New US special envoy’s Pak-Afghan peace overtures

  • Uphill tasks

The newly appointed American special representative for Afghan peace and reconciliation, Zalmay Khalilzad, visited Pakistan for the second time after assuming his current assignment of special envoy of the US president to Afghanistan. His previous visit last month was in tow with the US Secretary of State, Mike Pompeo, which was an introductory one although Zalmay Khalilzad needs no introduction in Pakistan, where he was perceived as being hostile to his country of origin’s eastern neighbour.

In real politic, alliances and relationships are flexible only national interests remain constant.

Born in 1951 in Mazar-i-Sharif, Afghanistan, Khalilzad grew up in the country’s capital Kabul. His parents originated from Laghman Province, and the family moved to Mazar-i-Sharif when his father was a government official, under the Muhasiban monarchy of Mohammad Zahir Shah.

Zalmay Khalilzad has had an illustrious career. After his basic education in Kabul, Khalilzad spent time in the United States as a Ceres, California, high school exchange student with American Field Service (AFS) Intercultural Programs. Later, he attained his bachelors and his masters degrees from the American University of Beirut, in Lebanon. Khalilzad received his doctorate at the University of Chicago, United States, where he studied closely with strategic thinker Albert Wohlstetter, a prominent nuclear deterrence thinker and strategist. Wohlstetter provided Khalilzad with contacts within the government and RAND Corporation.

From 1979 to 1989, Khalilzad worked as an assistant professor of political science at Columbia University’s School of International and Public Affairs. During that time, he worked closely with Zbigniew Brzezinski, the Carter administration’s architect of “Operation Cyclone” to support the mujahedeen, who resisted the Soviet Union’s invasion of Afghanistan. Having served in the US State Department in various capacities under different US presidents, working closely with the Pentagon too Khalilzad rose to be US ambassador to the United Nations, Afghanistan and Iraq. In 2017, he was considered for US Secretary of State in the Trump administration. On September 5, 2018, Khalilzad was appointed by President Donald Trump to serve as a special envoy to Afghanistan.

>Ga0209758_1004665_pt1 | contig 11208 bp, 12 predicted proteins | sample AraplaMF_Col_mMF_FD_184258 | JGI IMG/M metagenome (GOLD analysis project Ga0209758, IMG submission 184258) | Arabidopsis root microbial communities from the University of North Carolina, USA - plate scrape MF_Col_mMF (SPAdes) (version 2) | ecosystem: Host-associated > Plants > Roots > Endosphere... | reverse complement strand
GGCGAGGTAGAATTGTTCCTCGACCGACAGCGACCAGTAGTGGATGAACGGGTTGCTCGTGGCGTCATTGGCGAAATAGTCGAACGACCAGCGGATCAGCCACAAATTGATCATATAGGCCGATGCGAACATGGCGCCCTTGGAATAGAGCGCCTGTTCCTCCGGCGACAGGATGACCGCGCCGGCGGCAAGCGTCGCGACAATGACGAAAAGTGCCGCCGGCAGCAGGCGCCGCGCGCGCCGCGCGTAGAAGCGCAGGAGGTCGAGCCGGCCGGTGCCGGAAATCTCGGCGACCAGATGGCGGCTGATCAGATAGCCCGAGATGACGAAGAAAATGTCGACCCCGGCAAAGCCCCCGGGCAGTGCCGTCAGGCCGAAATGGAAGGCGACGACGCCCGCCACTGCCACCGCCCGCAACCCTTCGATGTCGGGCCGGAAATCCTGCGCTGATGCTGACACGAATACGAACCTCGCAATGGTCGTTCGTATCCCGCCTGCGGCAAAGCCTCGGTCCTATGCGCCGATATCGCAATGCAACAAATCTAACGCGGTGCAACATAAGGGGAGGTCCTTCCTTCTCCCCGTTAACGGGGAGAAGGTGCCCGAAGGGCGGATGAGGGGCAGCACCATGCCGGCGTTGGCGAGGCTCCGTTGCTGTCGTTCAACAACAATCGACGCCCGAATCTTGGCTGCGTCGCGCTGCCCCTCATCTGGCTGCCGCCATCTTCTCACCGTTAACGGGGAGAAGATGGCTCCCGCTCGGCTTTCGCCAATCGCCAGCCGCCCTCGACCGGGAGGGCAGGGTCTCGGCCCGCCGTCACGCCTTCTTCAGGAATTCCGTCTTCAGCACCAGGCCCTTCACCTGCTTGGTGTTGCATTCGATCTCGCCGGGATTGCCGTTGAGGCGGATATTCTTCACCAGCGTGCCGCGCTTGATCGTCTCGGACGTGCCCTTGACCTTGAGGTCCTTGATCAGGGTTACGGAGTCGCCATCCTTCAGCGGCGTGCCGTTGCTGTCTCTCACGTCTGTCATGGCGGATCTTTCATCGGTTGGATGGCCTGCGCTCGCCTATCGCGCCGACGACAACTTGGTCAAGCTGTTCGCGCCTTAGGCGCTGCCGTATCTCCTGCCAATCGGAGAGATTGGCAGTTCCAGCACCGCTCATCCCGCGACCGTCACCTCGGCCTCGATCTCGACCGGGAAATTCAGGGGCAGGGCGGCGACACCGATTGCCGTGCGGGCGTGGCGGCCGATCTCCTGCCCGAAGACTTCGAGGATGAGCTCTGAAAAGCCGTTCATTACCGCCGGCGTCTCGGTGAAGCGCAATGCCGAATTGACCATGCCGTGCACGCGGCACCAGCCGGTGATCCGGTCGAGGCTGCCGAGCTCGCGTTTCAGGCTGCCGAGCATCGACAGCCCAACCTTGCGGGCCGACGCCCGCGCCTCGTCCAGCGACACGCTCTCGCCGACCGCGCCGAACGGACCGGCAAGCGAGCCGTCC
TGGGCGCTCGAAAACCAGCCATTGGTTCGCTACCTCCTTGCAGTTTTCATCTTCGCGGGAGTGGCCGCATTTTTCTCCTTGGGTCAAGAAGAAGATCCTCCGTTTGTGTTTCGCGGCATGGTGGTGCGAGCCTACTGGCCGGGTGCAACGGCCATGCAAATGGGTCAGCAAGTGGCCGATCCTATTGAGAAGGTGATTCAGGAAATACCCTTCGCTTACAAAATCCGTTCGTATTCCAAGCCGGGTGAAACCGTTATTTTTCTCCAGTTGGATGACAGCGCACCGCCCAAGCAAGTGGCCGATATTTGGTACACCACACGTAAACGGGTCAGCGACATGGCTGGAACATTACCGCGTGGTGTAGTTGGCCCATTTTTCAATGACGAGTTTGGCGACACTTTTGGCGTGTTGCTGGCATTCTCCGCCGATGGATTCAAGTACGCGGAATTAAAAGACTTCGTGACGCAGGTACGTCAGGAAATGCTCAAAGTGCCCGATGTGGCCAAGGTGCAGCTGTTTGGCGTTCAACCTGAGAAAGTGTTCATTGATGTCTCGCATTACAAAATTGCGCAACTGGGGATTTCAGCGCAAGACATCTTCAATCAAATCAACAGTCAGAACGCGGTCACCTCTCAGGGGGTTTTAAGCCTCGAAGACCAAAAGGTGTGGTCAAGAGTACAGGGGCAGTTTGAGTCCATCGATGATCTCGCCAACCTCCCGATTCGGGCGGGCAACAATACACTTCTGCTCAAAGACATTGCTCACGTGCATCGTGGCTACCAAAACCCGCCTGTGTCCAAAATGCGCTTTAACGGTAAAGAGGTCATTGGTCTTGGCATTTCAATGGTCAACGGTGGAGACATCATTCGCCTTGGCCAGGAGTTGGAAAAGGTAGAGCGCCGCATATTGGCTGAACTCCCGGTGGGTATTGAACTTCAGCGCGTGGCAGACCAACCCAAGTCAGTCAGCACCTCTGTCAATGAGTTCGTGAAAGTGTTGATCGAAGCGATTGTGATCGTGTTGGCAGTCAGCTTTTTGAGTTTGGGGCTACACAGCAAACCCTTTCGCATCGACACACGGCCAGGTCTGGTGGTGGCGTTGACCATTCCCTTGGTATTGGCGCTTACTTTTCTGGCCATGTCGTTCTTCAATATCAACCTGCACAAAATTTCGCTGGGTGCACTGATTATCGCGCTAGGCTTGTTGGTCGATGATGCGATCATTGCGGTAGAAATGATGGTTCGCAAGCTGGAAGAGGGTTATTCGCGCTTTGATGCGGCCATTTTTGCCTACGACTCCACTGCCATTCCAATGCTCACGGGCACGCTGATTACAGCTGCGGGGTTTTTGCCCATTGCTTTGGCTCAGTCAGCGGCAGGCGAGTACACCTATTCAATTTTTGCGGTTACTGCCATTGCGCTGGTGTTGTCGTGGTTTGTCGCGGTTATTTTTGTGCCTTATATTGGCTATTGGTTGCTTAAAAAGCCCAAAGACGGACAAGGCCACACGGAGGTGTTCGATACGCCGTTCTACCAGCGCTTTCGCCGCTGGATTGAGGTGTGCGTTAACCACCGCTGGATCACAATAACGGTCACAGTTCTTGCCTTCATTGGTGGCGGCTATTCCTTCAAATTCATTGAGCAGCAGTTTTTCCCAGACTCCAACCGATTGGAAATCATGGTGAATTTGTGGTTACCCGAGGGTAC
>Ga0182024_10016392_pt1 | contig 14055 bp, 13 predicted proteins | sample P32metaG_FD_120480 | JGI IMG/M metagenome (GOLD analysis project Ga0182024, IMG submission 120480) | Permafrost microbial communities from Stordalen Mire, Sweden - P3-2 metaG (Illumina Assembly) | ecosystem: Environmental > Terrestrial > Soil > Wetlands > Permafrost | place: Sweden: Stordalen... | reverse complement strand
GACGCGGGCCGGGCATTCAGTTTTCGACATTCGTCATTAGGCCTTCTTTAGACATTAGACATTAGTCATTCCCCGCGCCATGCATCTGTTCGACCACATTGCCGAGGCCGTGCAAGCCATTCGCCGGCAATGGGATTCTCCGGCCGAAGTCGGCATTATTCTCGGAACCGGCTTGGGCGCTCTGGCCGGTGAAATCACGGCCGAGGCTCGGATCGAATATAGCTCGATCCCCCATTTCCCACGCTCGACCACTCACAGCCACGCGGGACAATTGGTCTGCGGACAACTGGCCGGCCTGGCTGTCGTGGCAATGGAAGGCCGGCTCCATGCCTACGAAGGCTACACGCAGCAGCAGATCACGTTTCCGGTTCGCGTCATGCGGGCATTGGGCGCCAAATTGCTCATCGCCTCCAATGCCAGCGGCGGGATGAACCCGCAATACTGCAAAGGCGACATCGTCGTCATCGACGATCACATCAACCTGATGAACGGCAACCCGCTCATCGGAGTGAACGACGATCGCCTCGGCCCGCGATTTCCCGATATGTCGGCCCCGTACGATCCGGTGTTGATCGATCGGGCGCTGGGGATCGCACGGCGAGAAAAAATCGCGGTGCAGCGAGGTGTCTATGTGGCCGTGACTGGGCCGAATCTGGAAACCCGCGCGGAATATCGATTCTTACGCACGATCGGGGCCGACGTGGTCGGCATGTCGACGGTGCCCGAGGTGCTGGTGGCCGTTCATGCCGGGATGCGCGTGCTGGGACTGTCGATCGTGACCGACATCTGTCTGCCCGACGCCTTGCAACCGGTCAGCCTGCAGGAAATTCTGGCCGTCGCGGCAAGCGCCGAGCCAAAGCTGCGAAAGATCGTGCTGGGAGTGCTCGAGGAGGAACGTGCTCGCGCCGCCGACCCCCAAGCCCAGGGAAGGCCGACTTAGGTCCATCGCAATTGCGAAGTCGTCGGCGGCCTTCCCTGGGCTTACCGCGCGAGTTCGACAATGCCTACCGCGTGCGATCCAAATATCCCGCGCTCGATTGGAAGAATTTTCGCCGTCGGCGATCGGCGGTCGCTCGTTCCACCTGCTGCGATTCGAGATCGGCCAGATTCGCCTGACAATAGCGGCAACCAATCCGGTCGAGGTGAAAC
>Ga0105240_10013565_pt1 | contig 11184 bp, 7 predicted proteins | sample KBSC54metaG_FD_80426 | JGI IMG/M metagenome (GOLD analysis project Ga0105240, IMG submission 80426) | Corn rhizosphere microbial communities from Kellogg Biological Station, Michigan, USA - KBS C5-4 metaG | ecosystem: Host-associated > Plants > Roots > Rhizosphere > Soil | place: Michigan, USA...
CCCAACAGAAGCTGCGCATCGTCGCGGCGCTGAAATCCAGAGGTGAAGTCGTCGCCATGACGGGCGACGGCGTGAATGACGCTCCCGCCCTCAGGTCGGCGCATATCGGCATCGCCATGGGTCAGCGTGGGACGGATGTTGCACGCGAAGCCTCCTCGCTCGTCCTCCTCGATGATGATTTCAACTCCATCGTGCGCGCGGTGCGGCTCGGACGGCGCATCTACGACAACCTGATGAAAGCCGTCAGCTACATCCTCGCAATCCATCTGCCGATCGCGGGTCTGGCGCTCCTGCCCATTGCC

Khalilzad was received in Islamabad with politeness despite the fact in the past; he had issued vitriolic statements like declaring Pakistan a terrorist state for allegedly harbouring Taliban leaders

During his latest visit to Islamabad on October 9, 2018, Zalmay Khalilzad met with top officials in Pakistan to seek its help in bringing the Taliban to the table for talks with the Kabul government. The increasingly deadly Afghan war marked its 17th anniversary on October 7, 2018.

Khalilzad held delegation level talks with Pakistani Foreign Secretary Tehmina Janjua. The two delegations comprised security, defense and diplomatic officials. The US delegation later called on Foreign Minister Shah Mahmood Qureshi.

Afghan-born American diplomat Khalilzad visited Kabul before arriving in Islamabad. He is now touring the United Arab Emirates, Saudi Arabia and Qatar, where the Afghan Taliban operate their “political office.” It may be recalled that the Taliban had disclosed in late July this year that a senior US diplomat, Alice Wells, visited its Doha office and held “preliminary” talks with Taliban political envoys. That meeting took place after repeated demands by the Taliban for direct talks with the US because the insurgents dismiss the Afghan leadership as “American stooges.”

The Taliban are not averse to talks but have laid down certain preconditions. There are reports that when Khalilzad visits Qatar, their representatives may meet him in Doha but there are no official confirmations yet from either side.